I need to go for a run.
For those of you who haven’t yet heard (I know that will be few), people in America are running 2.23 miles in honor of a young man named Ahmaud Arbery. On February 23 this year, he was ambushed and blasted with a shotgun in Georgia, U.S.A.
Why? He was jogging in the wrong neighborhood. (I would recommend Russell Moore’s summation of the situation).
Martin Luther King Jr. (like Ghandi in India or Mandela in South Africa) is one of those people who brought the Sermon on the Mount alive to a generation in America. His memory still looms large, especially given actions like these in our world, especially when we all have just been reading about non-retaliation in Jesus’ sermon on the mount.
MLK’s civil rights movement was predicated on the non-violent, non-retaliation taught in Matthew 5:38-48 . But MLK also understood that this was a strong, active love for neighbor and enemy alike; it was not a passive acceptance of evil. We are all called, like Jesus, then MLK, taught, to loving resistance, not hateful retaliation. The meek will inherit the earth. They are strong enough to absorb its insults, and shoulder the weight of injustice thrust upon them. But they are also blessed by their hunger and thirst for justice, for righteousness.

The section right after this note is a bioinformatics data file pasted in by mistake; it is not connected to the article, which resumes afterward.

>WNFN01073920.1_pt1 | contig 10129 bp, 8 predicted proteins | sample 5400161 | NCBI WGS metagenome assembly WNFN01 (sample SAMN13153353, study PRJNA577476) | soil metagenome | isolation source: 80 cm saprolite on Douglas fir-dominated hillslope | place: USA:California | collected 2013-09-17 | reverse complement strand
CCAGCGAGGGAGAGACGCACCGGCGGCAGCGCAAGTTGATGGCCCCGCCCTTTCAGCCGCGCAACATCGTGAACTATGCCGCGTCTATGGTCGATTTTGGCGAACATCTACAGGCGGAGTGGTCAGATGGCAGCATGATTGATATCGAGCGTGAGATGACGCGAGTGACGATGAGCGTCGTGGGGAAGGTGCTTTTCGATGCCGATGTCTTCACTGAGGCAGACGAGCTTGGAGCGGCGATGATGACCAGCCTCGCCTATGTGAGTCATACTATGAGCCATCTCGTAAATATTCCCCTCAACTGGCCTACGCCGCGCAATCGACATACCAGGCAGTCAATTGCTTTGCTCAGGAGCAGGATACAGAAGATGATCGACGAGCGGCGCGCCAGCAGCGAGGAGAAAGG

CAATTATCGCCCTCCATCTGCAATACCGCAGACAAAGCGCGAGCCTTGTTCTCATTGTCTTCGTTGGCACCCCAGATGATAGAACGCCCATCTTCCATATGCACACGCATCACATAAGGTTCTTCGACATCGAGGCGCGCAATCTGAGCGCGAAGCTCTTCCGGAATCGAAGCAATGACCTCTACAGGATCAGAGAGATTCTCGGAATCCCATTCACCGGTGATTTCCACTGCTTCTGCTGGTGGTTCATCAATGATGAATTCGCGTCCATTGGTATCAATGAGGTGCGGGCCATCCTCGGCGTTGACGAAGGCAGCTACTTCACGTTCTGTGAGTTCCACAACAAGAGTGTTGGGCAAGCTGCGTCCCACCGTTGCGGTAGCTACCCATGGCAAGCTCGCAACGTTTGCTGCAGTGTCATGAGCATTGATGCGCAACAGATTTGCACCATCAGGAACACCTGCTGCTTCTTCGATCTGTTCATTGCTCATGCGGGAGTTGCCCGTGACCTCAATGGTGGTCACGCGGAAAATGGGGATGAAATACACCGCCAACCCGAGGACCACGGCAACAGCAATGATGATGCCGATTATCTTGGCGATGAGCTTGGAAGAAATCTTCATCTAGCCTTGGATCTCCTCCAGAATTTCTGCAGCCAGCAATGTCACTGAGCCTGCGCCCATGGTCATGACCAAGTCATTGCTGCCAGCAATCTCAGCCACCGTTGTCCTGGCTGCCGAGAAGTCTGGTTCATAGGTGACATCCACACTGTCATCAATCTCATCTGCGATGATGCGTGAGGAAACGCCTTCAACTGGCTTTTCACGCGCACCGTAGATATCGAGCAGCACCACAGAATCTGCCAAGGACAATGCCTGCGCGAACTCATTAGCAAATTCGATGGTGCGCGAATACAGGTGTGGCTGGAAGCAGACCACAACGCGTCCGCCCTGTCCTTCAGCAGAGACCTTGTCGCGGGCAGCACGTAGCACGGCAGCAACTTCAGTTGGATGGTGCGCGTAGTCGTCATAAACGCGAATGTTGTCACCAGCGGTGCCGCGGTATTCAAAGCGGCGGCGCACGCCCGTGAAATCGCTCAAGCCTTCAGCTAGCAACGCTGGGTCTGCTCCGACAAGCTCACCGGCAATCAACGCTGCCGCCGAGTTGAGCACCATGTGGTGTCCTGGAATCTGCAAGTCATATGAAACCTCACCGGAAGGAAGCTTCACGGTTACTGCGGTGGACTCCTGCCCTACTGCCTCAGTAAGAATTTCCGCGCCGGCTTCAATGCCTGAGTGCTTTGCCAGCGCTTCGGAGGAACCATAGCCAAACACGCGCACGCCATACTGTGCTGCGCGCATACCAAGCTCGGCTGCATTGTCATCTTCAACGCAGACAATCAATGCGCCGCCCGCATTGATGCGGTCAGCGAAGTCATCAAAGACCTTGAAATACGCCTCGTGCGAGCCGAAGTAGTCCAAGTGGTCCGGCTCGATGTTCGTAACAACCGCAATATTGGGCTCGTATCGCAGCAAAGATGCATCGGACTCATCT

MLK proclaimed in a sermon, “But it is not enough for us to talk about love. There is another side called justice. And justice is love in calculation. Justice is love working against anything that stands against love. Standing beside love is always justice.”
A run is not going to change anything. But it is a start.
- Here, again, in Russell Moore’s article on Ahmaud Arbery’s murder.
- Bible Project‘s, Tim Mackie, has a sermon on Matthew 5:33-37 that helped me understand what Jesus was saying in his day about oaths and how that applies to how we’re tempted to “spin” the truth in ours.
- I’ve been reading John Stott’s commentary on the Sermon on the Mount for some extra insight. It’s brilliant and I highly recommend it!